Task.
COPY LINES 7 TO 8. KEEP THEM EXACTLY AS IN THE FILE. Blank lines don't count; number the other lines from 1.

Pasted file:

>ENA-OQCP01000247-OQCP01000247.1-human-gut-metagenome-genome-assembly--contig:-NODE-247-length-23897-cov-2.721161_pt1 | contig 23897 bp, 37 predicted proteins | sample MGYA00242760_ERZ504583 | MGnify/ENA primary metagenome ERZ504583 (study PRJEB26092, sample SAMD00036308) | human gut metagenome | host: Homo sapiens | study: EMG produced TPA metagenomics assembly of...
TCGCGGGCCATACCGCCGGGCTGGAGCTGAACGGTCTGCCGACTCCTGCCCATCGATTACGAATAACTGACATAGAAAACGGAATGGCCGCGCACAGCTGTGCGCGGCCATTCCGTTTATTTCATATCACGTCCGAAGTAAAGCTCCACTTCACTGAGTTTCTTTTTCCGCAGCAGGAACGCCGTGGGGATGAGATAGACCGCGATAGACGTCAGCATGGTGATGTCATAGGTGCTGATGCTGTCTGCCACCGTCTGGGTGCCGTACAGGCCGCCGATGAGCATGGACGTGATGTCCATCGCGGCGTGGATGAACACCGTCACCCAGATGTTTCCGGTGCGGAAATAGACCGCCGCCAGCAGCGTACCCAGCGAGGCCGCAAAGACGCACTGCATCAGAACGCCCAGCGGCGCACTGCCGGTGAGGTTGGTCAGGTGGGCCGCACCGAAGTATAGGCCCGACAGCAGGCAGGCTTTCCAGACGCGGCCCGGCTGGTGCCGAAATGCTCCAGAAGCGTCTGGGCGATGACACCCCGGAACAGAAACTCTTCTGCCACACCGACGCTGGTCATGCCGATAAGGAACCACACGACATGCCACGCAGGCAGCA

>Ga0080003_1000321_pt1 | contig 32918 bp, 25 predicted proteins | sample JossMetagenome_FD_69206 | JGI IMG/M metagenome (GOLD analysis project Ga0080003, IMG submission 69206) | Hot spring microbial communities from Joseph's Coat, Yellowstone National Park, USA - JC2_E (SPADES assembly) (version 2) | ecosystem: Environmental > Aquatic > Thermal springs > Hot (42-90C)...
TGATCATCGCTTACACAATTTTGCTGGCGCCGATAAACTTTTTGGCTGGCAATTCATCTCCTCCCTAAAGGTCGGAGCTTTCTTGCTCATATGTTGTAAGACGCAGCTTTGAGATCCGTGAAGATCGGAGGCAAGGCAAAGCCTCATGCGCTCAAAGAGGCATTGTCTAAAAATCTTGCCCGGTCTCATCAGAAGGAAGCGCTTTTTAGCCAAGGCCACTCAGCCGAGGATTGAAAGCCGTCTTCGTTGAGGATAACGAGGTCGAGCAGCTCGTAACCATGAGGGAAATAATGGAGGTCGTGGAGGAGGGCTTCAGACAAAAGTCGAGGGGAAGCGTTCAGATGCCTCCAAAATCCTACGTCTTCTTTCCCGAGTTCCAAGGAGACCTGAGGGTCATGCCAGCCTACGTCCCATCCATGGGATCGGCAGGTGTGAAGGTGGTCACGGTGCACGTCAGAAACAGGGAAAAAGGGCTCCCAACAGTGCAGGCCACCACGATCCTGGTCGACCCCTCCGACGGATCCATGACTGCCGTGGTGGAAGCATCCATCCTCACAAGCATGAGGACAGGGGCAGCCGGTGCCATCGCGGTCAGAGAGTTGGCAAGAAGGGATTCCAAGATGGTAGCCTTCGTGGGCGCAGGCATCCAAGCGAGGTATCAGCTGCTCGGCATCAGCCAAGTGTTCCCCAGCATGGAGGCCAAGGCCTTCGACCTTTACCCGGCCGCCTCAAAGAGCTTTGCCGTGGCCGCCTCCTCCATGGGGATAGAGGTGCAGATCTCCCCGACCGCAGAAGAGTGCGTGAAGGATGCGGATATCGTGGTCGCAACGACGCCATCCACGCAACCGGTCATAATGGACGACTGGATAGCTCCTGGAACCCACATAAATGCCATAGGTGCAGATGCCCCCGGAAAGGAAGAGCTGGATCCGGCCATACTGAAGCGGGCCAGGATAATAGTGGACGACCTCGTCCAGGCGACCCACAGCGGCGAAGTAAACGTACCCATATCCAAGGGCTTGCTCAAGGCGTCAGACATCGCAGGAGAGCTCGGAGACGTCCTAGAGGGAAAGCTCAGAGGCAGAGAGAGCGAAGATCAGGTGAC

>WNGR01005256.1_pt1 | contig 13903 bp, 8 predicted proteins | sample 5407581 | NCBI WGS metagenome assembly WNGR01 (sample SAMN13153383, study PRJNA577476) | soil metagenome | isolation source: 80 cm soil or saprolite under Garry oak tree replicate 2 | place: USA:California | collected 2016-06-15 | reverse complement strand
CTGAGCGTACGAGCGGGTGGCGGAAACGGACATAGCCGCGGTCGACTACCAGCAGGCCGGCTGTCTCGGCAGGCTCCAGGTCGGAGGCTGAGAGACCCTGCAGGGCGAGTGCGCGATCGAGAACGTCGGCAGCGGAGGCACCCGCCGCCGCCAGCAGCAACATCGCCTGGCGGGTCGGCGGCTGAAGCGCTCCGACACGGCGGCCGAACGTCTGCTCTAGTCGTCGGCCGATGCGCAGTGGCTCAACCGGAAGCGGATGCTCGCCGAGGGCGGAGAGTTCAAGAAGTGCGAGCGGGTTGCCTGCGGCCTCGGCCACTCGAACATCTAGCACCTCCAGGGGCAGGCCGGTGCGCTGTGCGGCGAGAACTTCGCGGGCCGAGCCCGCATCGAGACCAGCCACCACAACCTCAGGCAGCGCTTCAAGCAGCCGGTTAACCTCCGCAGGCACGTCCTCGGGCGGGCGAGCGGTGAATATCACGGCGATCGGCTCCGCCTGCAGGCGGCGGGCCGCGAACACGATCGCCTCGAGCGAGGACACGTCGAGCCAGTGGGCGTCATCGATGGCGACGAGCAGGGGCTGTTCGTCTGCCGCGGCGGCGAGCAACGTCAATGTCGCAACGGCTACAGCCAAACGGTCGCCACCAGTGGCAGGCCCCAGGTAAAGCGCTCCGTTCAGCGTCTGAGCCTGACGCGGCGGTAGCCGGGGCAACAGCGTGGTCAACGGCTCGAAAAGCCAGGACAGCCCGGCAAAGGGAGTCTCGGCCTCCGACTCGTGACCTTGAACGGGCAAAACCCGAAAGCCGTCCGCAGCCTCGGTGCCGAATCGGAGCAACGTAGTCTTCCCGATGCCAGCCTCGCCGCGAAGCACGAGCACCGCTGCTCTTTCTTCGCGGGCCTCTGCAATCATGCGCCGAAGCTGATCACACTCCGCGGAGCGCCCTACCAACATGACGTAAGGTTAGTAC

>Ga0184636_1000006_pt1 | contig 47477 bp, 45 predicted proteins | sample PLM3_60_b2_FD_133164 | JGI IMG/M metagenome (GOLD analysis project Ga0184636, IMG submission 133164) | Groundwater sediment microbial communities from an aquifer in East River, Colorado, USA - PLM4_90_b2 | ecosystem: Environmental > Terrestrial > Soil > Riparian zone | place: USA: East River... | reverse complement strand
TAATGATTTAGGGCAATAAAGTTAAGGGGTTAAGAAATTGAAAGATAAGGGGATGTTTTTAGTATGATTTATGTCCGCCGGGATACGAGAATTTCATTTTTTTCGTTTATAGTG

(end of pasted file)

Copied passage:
>Ga0184636_1000006_pt1 | contig 47477 bp, 45 predicted proteins | sample PLM3_60_b2_FD_133164 | JGI IMG/M metagenome (GOLD analysis project Ga0184636, IMG submission 133164) | Groundwater sediment microbial communities from an aquifer in East River, Colorado, USA - PLM4_90_b2 | ecosystem: Environmental > Terrestrial > Soil > Riparian zone | place: USA: East River... | reverse complement strand
TAATGATTTAGGGCAATAAAGTTAAGGGGTTAAGAAATTGAAAGATAAGGGGATGTTTTTAGTATGATTTATGTCCGCCGGGATACGAGAATTTCATTTTTTTCGTTTATAGTG